After a bench trial, the district court ruled that J&J violated the statute by conducting “false, misleading, and dangerous marketing campaigns” about prescription opioids. It ordered J&J to pay $465 million, the one-year amount needed to fund the state’s abatement program. The court did not give J&J a credit for the state’s settlements with the other manufacturers. Nor did the court apportion damages based on J&J’s market share. Instead, it held J&J responsible to abate all harms done by all opioids, not just those sold by J&J.

In a split decision, Oklahoma’s Supreme Court ruled that the district court took the public nuisance statute too far.


The majority traced public nuisance law from its criminal-law roots to its evolution into a common law tort. Public nuisance involves conduct performed at an actor’s location that harms the public, e.g., creating excessive noises, emitting foul odors, obstructing public travel and navigation. Like other states, Oklahoma has codified the common law, limited to conditions that damage or annoy most or all members of a community, though not always equally. Importantly, the statute only covers criminal or property-based conduct. The Supreme Court had never applied it to the manufacture or marketing of lawful products.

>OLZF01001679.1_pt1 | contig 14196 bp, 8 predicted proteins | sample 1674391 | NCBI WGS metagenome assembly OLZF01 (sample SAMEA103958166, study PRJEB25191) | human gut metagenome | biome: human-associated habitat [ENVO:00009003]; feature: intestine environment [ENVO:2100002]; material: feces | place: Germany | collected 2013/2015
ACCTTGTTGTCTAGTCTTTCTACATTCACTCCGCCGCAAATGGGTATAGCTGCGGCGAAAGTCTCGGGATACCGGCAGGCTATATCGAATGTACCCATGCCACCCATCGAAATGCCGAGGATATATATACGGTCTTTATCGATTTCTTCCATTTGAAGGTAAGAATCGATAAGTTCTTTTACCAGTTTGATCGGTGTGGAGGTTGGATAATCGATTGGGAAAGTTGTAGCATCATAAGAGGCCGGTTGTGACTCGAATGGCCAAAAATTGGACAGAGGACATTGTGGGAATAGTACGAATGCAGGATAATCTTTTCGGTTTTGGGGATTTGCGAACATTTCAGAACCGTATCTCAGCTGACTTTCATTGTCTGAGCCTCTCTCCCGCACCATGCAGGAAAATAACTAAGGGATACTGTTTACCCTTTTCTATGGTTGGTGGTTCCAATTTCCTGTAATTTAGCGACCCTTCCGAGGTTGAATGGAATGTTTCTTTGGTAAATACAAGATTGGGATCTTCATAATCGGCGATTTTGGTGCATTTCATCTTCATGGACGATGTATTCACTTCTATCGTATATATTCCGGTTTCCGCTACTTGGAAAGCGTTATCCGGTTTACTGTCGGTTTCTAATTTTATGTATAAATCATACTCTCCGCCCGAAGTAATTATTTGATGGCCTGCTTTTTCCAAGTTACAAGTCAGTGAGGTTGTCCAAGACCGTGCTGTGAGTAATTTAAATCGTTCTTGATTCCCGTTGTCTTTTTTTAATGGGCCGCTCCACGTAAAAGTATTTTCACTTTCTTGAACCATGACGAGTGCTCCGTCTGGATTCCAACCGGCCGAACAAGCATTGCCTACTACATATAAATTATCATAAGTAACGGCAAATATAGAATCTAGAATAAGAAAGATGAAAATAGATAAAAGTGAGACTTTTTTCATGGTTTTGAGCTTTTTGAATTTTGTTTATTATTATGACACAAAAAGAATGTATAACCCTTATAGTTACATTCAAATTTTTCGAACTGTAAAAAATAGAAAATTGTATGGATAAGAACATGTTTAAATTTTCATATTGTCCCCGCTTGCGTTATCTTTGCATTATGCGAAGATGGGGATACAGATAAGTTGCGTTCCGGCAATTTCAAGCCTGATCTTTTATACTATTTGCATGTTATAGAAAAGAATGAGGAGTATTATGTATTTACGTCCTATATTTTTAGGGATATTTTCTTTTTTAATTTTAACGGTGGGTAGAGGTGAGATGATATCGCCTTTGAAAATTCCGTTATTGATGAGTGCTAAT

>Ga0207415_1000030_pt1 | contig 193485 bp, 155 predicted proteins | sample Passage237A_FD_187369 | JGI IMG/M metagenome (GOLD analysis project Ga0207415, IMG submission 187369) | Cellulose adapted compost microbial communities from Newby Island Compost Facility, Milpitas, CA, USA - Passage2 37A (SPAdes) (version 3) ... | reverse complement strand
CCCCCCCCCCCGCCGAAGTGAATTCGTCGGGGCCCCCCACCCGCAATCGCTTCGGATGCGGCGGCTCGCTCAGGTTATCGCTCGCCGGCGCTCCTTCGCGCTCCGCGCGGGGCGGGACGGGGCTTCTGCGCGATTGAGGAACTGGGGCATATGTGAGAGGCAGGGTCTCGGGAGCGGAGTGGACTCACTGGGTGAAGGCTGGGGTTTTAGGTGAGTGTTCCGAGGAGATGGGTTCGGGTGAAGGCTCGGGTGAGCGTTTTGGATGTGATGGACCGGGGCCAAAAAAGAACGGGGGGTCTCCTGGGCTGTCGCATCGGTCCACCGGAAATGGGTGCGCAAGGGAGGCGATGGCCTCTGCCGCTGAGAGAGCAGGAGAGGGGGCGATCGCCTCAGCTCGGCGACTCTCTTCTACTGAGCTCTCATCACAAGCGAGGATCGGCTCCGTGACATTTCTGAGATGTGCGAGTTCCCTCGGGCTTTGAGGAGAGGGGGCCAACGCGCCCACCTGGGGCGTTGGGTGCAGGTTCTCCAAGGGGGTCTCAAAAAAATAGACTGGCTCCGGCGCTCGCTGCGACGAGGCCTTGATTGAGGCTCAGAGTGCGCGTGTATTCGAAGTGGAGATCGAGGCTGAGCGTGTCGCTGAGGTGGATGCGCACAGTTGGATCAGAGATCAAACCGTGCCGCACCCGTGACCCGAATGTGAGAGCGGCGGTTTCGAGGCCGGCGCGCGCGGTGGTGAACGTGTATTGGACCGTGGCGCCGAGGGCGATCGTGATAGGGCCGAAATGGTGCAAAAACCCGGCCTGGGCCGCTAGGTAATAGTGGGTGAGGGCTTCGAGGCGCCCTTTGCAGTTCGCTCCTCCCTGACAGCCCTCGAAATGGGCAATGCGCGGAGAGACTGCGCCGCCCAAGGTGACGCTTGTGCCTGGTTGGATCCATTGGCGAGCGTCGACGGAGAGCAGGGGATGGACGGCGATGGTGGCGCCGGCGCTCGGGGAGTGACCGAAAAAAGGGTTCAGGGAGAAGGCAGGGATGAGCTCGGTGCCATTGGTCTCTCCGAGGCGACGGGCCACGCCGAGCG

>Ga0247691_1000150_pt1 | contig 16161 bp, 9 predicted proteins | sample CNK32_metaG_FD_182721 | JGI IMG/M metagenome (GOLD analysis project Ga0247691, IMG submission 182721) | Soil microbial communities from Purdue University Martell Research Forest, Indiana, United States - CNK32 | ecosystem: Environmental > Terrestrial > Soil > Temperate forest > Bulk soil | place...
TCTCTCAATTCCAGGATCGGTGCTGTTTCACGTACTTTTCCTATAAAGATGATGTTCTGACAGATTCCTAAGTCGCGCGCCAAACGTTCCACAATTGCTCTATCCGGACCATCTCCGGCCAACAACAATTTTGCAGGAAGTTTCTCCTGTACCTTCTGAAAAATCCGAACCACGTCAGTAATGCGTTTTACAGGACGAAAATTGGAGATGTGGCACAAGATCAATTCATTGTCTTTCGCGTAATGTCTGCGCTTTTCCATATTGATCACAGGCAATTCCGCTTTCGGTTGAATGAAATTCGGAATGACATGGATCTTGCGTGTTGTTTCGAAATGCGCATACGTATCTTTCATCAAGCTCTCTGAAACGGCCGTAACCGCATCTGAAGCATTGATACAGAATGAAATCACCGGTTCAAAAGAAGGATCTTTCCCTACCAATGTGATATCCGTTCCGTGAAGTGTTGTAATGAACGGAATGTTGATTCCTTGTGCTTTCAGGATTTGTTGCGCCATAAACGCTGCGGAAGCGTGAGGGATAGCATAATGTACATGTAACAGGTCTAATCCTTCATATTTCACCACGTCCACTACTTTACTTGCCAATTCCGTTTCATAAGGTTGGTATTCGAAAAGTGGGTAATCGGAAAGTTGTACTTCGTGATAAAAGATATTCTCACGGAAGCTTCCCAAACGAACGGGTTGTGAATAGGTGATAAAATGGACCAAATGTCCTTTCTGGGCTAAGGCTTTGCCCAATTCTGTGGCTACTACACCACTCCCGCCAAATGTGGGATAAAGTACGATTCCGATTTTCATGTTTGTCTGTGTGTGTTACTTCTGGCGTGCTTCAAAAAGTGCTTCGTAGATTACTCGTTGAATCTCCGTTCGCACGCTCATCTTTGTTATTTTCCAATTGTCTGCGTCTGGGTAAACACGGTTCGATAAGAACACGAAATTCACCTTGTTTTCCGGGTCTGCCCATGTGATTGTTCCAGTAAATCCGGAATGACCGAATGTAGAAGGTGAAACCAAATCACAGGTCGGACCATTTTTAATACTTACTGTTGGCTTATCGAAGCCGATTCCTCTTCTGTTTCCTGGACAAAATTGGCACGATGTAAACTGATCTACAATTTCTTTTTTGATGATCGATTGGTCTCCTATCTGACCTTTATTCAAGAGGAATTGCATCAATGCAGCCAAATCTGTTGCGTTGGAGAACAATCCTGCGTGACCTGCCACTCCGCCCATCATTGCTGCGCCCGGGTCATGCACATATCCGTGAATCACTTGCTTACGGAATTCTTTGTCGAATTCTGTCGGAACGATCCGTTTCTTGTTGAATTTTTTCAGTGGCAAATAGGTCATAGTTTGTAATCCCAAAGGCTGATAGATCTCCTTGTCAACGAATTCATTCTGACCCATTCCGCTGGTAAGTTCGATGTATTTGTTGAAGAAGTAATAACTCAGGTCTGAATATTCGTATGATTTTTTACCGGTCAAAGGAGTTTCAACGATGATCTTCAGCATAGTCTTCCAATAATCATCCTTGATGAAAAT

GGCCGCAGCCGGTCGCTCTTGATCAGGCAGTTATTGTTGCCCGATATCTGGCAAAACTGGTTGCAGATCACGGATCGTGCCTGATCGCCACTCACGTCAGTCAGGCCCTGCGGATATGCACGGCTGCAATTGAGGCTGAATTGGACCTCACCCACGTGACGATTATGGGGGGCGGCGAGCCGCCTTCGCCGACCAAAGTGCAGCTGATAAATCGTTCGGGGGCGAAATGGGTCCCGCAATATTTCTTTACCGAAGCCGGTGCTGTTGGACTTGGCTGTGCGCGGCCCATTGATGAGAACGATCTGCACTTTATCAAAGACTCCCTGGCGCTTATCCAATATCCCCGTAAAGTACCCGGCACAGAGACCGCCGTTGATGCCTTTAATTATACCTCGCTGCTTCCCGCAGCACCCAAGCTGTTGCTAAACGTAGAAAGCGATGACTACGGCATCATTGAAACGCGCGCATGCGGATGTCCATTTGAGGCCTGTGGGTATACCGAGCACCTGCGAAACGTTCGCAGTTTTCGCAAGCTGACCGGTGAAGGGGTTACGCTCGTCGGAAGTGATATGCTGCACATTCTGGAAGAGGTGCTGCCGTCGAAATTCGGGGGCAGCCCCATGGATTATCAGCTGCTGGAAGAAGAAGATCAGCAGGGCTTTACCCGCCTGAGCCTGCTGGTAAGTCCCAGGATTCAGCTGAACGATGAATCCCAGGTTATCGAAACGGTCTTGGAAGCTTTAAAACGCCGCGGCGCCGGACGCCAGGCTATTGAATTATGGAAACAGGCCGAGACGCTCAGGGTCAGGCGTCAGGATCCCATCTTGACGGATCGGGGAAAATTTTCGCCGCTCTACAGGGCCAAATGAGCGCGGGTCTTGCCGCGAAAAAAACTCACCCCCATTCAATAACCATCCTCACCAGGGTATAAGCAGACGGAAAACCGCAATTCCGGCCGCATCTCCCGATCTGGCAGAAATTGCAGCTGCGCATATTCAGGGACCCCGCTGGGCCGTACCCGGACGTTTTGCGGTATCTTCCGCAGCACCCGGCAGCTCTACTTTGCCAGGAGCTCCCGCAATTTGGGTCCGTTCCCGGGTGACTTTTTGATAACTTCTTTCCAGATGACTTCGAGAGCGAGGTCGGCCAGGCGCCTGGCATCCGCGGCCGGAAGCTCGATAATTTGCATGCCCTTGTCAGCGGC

It refused to make an exception for prescription opioids. Public nuisance and product liability present two distinct claims not intended to overlap. Nuisance law is “fundamentally ill-suited to resolve claims against product manufacturers.”